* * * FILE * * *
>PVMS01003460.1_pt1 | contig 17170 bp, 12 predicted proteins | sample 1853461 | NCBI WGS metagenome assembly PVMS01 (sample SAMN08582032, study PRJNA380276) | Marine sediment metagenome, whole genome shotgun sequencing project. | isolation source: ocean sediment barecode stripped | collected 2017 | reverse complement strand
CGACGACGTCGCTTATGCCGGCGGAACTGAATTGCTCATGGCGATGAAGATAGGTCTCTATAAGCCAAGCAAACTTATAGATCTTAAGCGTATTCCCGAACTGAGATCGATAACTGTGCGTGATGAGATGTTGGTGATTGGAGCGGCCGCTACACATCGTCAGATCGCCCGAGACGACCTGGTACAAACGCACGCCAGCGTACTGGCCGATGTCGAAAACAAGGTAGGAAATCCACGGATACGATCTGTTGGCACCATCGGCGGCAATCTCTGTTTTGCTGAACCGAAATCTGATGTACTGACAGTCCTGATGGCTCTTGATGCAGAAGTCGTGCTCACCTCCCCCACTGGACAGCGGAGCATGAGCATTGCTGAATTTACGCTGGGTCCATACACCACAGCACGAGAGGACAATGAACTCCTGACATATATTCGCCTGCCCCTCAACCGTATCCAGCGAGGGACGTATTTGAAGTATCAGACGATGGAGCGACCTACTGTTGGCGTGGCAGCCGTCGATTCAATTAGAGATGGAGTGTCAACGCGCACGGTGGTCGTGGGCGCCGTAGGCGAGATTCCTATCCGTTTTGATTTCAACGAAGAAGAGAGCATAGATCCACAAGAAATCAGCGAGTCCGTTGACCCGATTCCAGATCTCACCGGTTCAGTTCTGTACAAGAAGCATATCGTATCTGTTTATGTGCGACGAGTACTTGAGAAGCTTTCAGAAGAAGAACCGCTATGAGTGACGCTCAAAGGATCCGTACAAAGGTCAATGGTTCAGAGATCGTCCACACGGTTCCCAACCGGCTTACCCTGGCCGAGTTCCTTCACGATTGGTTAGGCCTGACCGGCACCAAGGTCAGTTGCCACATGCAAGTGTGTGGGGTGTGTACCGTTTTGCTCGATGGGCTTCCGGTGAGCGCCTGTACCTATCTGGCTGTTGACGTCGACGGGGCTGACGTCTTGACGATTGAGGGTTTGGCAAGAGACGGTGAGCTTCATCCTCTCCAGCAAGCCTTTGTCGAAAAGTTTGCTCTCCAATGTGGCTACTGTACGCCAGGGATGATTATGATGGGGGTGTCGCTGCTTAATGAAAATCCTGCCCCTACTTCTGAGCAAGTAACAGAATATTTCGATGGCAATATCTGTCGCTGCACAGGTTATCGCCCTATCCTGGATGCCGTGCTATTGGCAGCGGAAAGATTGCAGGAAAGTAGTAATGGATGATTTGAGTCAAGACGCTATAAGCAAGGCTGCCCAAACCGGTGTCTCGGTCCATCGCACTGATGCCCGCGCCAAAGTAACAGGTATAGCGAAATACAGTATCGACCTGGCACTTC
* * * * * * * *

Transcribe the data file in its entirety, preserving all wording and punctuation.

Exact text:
>PVMS01003460.1_pt1 | contig 17170 bp, 12 predicted proteins | sample 1853461 | NCBI WGS metagenome assembly PVMS01 (sample SAMN08582032, study PRJNA380276) | Marine sediment metagenome, whole genome shotgun sequencing project. | isolation source: ocean sediment barecode stripped | collected 2017 | reverse complement strand
CGACGACGTCGCTTATGCCGGCGGAACTGAATTGCTCATGGCGATGAAGATAGGTCTCTATAAGCCAAGCAAACTTATAGATCTTAAGCGTATTCCCGAACTGAGATCGATAACTGTGCGTGATGAGATGTTGGTGATTGGAGCGGCCGCTACACATCGTCAGATCGCCCGAGACGACCTGGTACAAACGCACGCCAGCGTACTGGCCGATGTCGAAAACAAGGTAGGAAATCCACGGATACGATCTGTTGGCACCATCGGCGGCAATCTCTGTTTTGCTGAACCGAAATCTGATGTACTGACAGTCCTGATGGCTCTTGATGCAGAAGTCGTGCTCACCTCCCCCACTGGACAGCGGAGCATGAGCATTGCTGAATTTACGCTGGGTCCATACACCACAGCACGAGAGGACAATGAACTCCTGACATATATTCGCCTGCCCCTCAACCGTATCCAGCGAGGGACGTATTTGAAGTATCAGACGATGGAGCGACCTACTGTTGGCGTGGCAGCCGTCGATTCAATTAGAGATGGAGTGTCAACGCGCACGGTGGTCGTGGGCGCCGTAGGCGAGATTCCTATCCGTTTTGATTTCAACGAAGAAGAGAGCATAGATCCACAAGAAATCAGCGAGTCCGTTGACCCGATTCCAGATCTCACCGGTTCAGTTCTGTACAAGAAGCATATCGTATCTGTTTATGTGCGACGAGTACTTGAGAAGCTTTCAGAAGAAGAACCGCTATGAGTGACGCTCAAAGGATCCGTACAAAGGTCAATGGTTCAGAGATCGTCCACACGGTTCCCAACCGGCTTACCCTGGCCGAGTTCCTTCACGATTGGTTAGGCCTGACCGGCACCAAGGTCAGTTGCCACATGCAAGTGTGTGGGGTGTGTACCGTTTTGCTCGATGGGCTTCCGGTGAGCGCCTGTACCTATCTGGCTGTTGACGTCGACGGGGCTGACGTCTTGACGATTGAGGGTTTGGCAAGAGACGGTGAGCTTCATCCTCTCCAGCAAGCCTTTGTCGAAAAGTTTGCTCTCCAATGTGGCTACTGTACGCCAGGGATGATTATGATGGGGGTGTCGCTGCTTAATGAAAATCCTGCCCCTACTTCTGAGCAAGTAACAGAATATTTCGATGGCAATATCTGTCGCTGCACAGGTTATCGCCCTATCCTGGATGCCGTGCTATTGGCAGCGGAAAGATTGCAGGAAAGTAGTAATGGATGATTTGAGTCAAGACGCTATAAGCAAGGCTGCCCAAACCGGTGTCTCGGTCCATCGCACTGATGCCCGCGCCAAAGTAACAGGTATAGCGAAATACAGTATCGACCTGGCACTTC